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Adding 2nd floor to Steelmaster arch building (basically an elevated deck)

Adding 2nd floor to Steelmaster arch building (basically an elevated deck)

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Old 08-13-11, 02:00 PM
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Adding 2nd floor to Steelmaster arch building (basically an elevated deck)

New construction. Not built yet. Foundation and footings not poured yet.

Going to get a steelmaster type building. 18-20' tall. It will be open-ended, so I can build my own endwalls with lumber and one of their custom endwall kits. Going to add a second floor, which will basically be a 3 bedroom apartment. The only way I can figure to do it is to build it on posts or pilings.

Wondering which is best: sink post saddles into the floor when pouring footings and foundation, or sink posts themselves into the concrete. Wondering which method will allow for more space between posts. Wondering also which method is the least expensive. :-/

Also, if you can suggest any websites to study for this matter, please do so. It is much appreciated.
 
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Old 08-13-11, 03:26 PM
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You will need plans to get a permit so the architect can tell you which method will be most cost effective and in some cases do the engineering. Do not under any circumstances put posts in the concrete, you will encourage rott even if they are treated.

You could put anchor bolts in the slab when pouring if layed out properly, but you still need it engineered to make sure the footers are sized correctly. Have footers designed to handle what you want to do. How the posts are installed does not have any effect on how many you need. That is based upon the size beam you are using.

Bill
 
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Old 08-13-11, 03:43 PM
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in this part of the county, there is absolutely no requirement for building permits, plumbing permits, wiring permits, or any other kind of permit associated with construction or repair. and I can't go to an architect. if I had the money for that, i would have someone else build the thing. lol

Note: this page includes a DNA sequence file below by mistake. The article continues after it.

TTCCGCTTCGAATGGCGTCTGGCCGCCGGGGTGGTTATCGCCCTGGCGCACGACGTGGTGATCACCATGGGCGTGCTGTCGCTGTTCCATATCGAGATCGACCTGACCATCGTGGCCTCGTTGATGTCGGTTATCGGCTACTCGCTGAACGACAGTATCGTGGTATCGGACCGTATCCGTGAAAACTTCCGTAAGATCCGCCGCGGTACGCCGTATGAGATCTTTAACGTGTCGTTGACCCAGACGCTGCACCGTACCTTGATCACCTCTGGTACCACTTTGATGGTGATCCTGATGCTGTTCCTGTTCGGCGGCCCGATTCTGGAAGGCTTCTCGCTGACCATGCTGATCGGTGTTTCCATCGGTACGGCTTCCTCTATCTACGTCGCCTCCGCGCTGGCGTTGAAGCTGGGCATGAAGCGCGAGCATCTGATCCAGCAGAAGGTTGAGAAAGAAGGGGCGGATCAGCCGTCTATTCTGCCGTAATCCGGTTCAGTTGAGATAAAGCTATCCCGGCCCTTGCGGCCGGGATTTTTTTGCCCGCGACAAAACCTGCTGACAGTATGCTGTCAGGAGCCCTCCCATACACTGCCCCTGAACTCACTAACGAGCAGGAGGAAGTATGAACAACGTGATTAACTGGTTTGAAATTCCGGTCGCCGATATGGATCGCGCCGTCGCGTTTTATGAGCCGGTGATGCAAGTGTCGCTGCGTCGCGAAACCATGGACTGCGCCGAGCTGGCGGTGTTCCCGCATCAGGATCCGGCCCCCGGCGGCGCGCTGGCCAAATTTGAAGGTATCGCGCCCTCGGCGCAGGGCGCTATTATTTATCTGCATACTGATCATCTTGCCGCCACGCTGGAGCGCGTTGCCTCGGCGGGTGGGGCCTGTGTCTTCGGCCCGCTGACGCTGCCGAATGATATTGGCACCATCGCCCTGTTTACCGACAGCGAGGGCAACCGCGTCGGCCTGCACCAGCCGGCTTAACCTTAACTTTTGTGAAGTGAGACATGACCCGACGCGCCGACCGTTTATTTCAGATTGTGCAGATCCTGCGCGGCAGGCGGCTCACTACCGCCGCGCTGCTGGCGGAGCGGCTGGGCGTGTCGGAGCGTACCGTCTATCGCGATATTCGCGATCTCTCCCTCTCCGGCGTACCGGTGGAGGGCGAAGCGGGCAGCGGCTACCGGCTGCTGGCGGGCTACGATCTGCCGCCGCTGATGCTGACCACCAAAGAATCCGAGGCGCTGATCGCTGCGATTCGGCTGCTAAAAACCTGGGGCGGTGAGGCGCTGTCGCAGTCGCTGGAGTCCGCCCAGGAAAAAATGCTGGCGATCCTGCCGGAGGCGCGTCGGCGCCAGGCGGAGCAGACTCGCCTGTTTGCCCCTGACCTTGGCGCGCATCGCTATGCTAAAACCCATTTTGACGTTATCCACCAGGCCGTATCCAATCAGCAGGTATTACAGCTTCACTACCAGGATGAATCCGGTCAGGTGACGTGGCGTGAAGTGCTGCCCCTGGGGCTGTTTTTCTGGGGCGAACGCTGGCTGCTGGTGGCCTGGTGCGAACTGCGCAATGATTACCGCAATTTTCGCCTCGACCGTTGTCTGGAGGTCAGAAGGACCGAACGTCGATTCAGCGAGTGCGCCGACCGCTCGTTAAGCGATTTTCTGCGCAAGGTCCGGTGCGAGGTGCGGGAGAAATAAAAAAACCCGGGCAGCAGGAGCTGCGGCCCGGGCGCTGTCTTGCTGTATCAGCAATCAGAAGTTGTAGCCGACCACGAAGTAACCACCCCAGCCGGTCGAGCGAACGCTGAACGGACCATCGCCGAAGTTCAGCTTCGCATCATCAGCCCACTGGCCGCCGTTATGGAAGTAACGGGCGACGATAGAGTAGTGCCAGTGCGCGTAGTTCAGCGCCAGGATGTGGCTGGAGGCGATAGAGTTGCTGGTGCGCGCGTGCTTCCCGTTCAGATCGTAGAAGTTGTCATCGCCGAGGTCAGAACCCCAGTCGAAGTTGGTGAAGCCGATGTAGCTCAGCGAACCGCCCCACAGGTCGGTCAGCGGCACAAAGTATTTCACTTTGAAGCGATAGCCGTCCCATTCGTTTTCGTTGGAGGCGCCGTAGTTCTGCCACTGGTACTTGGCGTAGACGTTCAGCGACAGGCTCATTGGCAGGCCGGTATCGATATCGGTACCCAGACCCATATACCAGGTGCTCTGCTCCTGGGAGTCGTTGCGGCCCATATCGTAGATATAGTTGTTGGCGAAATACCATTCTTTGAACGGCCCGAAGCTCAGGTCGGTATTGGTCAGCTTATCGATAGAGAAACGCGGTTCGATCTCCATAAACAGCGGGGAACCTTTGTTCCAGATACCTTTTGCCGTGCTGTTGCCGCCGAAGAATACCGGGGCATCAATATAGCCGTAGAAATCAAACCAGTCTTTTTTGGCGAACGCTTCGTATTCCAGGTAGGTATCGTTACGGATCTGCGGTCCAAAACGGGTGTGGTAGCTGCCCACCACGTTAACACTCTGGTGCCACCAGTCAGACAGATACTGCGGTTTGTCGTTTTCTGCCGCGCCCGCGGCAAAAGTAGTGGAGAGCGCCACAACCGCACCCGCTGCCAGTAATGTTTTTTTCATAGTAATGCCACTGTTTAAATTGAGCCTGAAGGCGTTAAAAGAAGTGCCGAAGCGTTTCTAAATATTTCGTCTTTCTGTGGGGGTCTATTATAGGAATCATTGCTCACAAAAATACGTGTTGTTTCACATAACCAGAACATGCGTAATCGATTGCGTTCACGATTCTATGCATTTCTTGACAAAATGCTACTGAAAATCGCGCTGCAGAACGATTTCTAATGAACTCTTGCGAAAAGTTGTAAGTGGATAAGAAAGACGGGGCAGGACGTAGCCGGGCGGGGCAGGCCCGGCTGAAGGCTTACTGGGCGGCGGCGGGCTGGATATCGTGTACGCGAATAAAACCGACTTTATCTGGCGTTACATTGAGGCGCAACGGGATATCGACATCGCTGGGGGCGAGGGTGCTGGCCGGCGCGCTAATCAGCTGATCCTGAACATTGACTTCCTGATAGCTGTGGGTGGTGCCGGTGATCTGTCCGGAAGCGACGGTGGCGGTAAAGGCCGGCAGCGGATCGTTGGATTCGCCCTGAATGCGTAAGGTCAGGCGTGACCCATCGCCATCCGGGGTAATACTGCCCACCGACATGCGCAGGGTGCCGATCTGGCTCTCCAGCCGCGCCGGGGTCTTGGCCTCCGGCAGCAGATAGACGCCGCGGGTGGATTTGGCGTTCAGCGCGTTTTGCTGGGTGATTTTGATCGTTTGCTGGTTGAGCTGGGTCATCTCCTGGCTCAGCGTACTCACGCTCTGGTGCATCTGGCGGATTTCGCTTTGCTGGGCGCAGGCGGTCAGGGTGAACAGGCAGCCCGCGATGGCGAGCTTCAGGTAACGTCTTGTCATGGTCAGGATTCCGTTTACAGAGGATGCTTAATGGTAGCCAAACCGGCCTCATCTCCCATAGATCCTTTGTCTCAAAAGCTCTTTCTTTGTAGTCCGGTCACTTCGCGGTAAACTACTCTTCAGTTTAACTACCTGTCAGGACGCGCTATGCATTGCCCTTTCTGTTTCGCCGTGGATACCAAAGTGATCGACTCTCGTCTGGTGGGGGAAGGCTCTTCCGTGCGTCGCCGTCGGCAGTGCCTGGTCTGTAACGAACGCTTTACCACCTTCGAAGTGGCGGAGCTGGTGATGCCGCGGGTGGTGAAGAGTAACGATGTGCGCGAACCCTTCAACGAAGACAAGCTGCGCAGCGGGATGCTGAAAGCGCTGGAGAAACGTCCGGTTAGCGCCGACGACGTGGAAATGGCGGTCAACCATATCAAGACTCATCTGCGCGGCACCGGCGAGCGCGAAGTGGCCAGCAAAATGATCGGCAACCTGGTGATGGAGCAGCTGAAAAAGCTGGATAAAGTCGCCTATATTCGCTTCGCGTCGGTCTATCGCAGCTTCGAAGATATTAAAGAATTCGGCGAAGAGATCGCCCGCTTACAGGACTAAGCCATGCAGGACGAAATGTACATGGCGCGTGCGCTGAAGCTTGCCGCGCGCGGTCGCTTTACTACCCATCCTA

i have constructed sound buildings before. just nothing like this. i am more than capable of doing it and doing it right, as long as i study the correct material.

I know it is probably not the best thing to do, putting posts in concrete. But this is the way every professional post frame builder I know of does it. Treated posts embedded in concrete, and warranteed for 40 years. I figure I'll be dead, or the world will have ended by then.

thanks for your reply.
 
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Old 08-13-11, 06:38 PM
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Are you talking about building a second floor on a Quonset hut type building? If I read your post correctly, the floor of the second will be 20' off the ground? The Quonset design won't handle the weight in the middle, making central support necessary from ground up, taking up valuable floor space in the Quonset.
 
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Old 08-13-11, 07:00 PM
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Chandler, the building peaks at 20'. The second floor would essentially be a deck, elevated 8-9' from the foundation. The second floor deck would be on top of poles/posts bolted to the concrete, it would NOT be attached to the sides of the building.

In other words, a free-standing, elevated deck inside a steelmaster arch building. (S-type, not the Q-type). Sorry for the confusion.
 
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Old 08-15-11, 04:48 AM
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gotcha! You would probably need engineered trusses to span clearly across the building. We did a commercial building like that a few years ago, once we constructed the interior walls. The customer wanted to add a second floor. He said he would just put light bulbs up there. I told him, it wasn't a matter of what HE planned to put up there, I had to build it to withstand substantial weight according to local code. I believe we used 24" trusses rated at 110psf, set at 19.2" oc. Made a great storage site. Of course, the first thing they stored up there was boxes of cable
 
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Old 05-03-13, 09:31 PM
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Better idea since you haven't started

Since you haven't started yet. Pour your slab/foundation( research-get it right for the total weight- then double it!) build your walls-again-overbuild- then a truss type level floor,then buy an S-type with a 9-10 foot peak as a roof/second floor. My plans are a poured basement slab and walls,then the ground floor of concrete flooring then reinforced foamcrete walls then steel truss ceiling floor with a Quonset hut as the roof. That gives me 3 floors.
 
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Old 05-04-13, 04:44 AM
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Richard, welcome to the forums! Certainly the OP has started his project and finished it, since it was 2 years ago.
 
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